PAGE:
City of San Jose doubles down on stormwater control with ‘green streets’

The City of San Jose (Calif.) is demonstrating that when more than one green infrastructure measure comes together, impervious areas responsible for chronic stormwater management problems can become key parts of the solution.

The effectiveness of “green streets” — combinations of rain gardens and permeable pavers which work together to control roadway runoff — has been championed by the City of San Jose. Crews have already brought green streets to traffic-heavy locations around the city, with additional installations planned for the near future. San Jose Environmental Services.

On Nov. 4, the City of San Jose Environmental Services Department (ESD) unveiled stormwater-focused retrofits to Park Avenue, a main thoroughfare in the Rose Garden neighborhood. The $1.29 million pilot project brings approximately 1981 m (6500 ft) of curbside rain gardens to medians and sidewalks along the avenue and replaces 260 m2 (2800 ft2) of asphalt with permeable pavements that guide stormwater runoff into the gardens during heavy precipitation.

 

Keeping the streets sustainable

“Green streets,” the combination of vegetation, soil, and engineered systems such as permeable pavements to control the flow of stormwater, are an ideal solution for Park Avenue, which lies adjacent to the Guadalupe River. Installed at seven locations spanning four intersections, the green streets will prevent motor oil, grease, and other street-traffic discharges from washing into the Guadalupe River, flowing through downtown San Jose, and eventually discharging into the South San Francisco Bay.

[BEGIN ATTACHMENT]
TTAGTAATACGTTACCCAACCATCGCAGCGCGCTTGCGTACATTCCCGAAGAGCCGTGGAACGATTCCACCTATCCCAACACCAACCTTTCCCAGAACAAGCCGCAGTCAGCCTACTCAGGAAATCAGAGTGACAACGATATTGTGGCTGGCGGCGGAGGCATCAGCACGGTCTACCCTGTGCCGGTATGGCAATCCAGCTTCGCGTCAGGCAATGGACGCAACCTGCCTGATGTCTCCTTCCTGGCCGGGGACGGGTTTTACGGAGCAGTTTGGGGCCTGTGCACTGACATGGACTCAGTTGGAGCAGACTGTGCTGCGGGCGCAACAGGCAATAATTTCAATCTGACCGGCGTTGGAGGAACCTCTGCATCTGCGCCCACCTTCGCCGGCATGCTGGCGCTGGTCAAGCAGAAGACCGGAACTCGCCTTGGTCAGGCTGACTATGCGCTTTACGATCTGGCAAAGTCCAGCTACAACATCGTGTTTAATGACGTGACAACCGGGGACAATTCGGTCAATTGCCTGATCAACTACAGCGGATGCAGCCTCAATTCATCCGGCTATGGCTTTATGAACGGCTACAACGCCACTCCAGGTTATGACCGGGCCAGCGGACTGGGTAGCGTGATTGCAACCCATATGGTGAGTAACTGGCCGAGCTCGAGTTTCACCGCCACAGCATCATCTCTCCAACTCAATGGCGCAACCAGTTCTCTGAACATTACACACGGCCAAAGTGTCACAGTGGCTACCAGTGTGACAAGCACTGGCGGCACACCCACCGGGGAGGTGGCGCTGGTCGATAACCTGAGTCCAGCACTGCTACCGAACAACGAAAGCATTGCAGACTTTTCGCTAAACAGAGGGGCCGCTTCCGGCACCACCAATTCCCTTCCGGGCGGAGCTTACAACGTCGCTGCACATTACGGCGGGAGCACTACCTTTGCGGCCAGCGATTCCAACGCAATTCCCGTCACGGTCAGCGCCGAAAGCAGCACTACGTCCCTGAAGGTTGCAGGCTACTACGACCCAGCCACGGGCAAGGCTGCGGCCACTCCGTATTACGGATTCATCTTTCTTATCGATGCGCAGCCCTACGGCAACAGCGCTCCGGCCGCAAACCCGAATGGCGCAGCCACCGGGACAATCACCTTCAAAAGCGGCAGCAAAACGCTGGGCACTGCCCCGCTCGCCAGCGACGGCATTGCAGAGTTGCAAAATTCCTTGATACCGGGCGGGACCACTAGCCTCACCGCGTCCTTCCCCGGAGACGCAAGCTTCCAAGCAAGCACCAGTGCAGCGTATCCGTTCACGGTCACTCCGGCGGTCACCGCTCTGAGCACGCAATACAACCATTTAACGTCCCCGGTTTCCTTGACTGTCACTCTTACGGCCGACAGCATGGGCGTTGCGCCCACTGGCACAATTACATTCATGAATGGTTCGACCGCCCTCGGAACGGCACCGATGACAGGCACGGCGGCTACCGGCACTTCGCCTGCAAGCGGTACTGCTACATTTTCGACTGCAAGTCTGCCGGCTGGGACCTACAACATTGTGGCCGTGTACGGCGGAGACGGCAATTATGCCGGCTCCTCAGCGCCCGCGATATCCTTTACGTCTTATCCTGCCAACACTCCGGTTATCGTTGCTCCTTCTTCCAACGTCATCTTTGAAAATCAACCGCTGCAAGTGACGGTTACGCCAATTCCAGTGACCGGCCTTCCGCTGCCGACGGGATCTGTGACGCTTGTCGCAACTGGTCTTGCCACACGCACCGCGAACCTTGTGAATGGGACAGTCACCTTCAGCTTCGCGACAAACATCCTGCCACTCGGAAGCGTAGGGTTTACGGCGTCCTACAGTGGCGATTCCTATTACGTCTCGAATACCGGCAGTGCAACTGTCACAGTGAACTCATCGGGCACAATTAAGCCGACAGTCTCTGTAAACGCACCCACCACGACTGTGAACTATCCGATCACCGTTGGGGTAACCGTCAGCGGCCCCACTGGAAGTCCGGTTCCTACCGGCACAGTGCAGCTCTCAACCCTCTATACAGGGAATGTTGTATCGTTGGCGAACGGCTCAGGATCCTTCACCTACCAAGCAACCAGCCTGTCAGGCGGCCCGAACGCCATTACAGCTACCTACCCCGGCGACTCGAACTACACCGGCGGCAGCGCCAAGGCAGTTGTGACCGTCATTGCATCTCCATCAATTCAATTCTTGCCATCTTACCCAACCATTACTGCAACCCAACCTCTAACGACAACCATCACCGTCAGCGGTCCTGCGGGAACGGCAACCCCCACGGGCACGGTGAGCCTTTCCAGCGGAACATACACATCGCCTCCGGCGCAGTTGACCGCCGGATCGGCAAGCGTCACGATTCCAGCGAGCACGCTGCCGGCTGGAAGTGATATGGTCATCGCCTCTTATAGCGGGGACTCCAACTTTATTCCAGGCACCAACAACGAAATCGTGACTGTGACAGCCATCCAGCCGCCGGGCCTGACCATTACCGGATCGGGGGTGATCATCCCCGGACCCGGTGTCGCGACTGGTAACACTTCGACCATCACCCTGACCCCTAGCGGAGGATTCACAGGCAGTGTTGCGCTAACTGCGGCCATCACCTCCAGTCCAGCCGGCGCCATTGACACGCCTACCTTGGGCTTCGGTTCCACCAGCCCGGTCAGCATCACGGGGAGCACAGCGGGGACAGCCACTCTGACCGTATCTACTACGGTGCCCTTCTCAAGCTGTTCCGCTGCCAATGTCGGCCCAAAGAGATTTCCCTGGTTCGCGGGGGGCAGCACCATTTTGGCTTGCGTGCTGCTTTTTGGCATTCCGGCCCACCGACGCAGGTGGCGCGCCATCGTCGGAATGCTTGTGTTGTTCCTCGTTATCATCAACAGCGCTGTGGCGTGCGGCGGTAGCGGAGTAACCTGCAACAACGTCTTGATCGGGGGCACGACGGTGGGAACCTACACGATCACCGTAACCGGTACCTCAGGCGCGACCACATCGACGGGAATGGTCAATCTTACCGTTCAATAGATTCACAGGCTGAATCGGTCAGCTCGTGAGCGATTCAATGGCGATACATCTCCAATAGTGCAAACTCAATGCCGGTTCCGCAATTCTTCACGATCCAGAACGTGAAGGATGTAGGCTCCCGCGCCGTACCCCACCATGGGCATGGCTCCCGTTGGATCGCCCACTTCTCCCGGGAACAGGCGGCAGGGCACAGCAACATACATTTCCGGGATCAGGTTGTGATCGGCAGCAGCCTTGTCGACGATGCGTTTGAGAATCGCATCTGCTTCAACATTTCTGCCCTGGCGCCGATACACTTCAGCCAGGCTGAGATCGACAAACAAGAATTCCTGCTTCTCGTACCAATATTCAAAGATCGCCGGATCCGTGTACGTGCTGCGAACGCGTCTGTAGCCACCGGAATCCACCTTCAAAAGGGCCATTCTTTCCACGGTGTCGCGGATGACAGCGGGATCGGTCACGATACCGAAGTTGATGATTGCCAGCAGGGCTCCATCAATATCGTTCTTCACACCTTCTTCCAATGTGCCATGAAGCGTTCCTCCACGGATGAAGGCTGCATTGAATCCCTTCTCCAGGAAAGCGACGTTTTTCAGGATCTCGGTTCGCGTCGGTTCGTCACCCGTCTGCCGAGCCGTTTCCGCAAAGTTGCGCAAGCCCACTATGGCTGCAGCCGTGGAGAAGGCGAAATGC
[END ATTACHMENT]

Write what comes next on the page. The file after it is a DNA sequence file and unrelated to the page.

Project partners, which include ESD, the City of San Jose Department of Public Works, and the California State Water Resources Control Board, designed the Park Avenue installations with the state’s drought-era water conservation resolutions in mind.

“The plants selected have been found to work well in these rain garden settings. They are drought-tolerant. They do well with the filtering soil, and can also handle being inundated by water,” Jennie Loft, public information officer for ESD, told The Mercury News.

By retro-fitting existing structures rather than building new ones, the city saves on implementation costs and causes minimal disturbances to everyday transit. To pay for the project, the state allocated nearly $860,000 in California Proposition 84 Stormwater Grant Program bond revenue, supplemented by an additional $428,834 from San Jose.

 

Toward a greener San Jose

A $1.29 million pilot project brings 1981 m (6500 ft) of curbside rain gardens to medians and sidewalks along San Jose’s (Calif.) Park Avenue. It also replaces 260 m2 (2800 ft2) of asphalt with permeable pavements that guide stormwater runoff into the gardens during heavy precipitation. San Jose Environmental Services.

The Park Avenue green streets are only the latest addition in an ongoing campaign to minimize runoff generation from San Jose’s busy roads.

Also in 2017, the California Department of Water Resources joined with the City of San Jose and the San Francisco Estuary Partnership (Oakland, Calif.) to plant approximately 520 m2 (5600 ft2) of curbside rain gardens and enhance existing dirt medians with drought-resistant plants and tree wells along Chynoweth Avenue in the southern part of the city.

In recent years, city crews also established three “green alleys” in the Martha Gardens neighborhood. These projects covered a collective 3251 m2 (35,000 ft2) of previously impervious or unusable space. Workers also cut into an Autumn Parkway median to allow stormwater to flow across all parts of the thoroughfare into rain gardens along the sidewalks.

Tags: , , , ,

No comments yet.

Leave a Reply